The Chairman of the Public Accounts Committee has accused Department of Health and HSE officials of attempting to interfere in the workings of the committee..
Speaking after yesterday's contentious meeting, in which senior officials were questioned on cost overruns in the health sector, John McGuinness said he intends to conduct an inquiry into the matter.
Days before the meeting, he said, unnamed officials "attempted to shape the committee" in a way that would have "stonewalled" members as they tried to get information.
However, Minister for Health James Reilly has said that Department of Health and HSE officials did absolutely nothing wrong at the meeting.
Mr Reilly said there was nothing remotely disgraceful about public servants acting within their job description.
He said policy was a matter for the minister of any department.
Speaking on RTÉ’s Morning Ireland, Mr McGuinness said in his many years as a member of the PAC, and subsequently as its chair, he had never come across such behaviour.
"I would say that the engagement by officials with officials from the Committee was nothing short of interference in the Committee and therefore interference in democracy, and is something I will examine further."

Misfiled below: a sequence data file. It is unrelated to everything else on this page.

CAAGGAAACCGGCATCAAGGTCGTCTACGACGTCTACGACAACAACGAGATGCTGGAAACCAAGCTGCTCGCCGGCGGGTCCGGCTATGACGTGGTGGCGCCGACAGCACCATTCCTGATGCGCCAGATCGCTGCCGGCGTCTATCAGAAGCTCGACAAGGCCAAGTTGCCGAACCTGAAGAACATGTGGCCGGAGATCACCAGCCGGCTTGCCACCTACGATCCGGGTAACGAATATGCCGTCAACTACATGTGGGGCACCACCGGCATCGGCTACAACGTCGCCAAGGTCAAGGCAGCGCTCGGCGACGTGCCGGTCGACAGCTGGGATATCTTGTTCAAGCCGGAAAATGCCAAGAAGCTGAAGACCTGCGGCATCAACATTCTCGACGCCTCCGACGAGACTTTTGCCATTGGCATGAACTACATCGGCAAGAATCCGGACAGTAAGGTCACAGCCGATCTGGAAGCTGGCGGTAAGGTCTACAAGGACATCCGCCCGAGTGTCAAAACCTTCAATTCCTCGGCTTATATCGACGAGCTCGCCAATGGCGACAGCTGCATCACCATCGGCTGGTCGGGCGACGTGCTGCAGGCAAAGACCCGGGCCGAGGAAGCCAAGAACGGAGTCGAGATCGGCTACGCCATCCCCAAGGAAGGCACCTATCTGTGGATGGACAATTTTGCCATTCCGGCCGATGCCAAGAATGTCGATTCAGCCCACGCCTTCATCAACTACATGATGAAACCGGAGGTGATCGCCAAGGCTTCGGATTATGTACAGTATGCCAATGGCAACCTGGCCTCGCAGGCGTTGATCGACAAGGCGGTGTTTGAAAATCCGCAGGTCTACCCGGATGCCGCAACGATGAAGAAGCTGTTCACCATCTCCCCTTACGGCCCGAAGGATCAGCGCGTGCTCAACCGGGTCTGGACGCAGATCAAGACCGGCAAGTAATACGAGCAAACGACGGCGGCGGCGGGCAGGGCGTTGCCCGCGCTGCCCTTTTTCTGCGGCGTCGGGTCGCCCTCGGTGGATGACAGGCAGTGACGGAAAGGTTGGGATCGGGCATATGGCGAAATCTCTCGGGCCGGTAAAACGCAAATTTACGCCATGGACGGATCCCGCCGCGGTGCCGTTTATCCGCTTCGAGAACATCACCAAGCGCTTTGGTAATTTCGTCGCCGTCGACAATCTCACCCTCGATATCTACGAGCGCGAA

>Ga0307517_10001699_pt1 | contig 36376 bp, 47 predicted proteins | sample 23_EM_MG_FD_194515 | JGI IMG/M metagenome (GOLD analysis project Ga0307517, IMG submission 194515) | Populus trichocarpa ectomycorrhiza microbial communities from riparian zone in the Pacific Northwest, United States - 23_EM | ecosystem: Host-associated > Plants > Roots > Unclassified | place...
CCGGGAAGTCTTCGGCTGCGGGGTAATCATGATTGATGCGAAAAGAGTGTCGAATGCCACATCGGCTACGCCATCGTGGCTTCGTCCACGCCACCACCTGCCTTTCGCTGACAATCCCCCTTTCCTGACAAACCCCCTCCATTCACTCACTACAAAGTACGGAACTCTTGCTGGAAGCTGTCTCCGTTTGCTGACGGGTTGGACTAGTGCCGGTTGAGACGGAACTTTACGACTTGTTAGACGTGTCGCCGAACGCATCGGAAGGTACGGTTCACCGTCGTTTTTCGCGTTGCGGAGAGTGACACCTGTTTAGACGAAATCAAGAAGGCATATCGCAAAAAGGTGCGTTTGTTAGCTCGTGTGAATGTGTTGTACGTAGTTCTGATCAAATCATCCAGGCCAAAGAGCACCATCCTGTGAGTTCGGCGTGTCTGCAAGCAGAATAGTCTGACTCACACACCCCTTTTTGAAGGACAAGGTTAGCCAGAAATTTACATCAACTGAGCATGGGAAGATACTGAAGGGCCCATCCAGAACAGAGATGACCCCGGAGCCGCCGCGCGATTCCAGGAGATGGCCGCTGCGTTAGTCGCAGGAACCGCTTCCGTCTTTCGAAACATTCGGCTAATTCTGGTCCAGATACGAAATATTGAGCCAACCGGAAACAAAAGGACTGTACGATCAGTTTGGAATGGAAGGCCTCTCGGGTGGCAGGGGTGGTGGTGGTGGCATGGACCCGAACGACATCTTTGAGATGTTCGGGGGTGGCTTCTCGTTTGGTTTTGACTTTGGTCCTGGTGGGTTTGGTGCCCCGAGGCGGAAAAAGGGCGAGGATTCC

The PAC was investigating spending and cost overruns in the health service and it is understood that Department and HSE officials were hesitant about appearing together.
Following opening statements from the Department of Health’s Secretary General Ambrose McLoughlin and HSE Chief Executive Tony O’Brien, Fianna Fáil’s Sean Fleming walked out, telling them they were not fit for office.
Mr McGuinness also reacted angrily to comments made by the two, which related to what would be discussed at the meeting.
He said Mr Fleming walked out because he believed the opening remarks of Mr O'Brien and Mr McLoughlin were "unhelpful and unsatisfactory" as they began by saying what they could not discuss.
"They could have used the opening statements in a constructive way," he said.
Mr McGuinness said it was entirely appropriate for the PAC to request information on the total overrun in the HSE budget, to examine those figures, and to request action on the overall amount, a move, which he said, was not policy-related.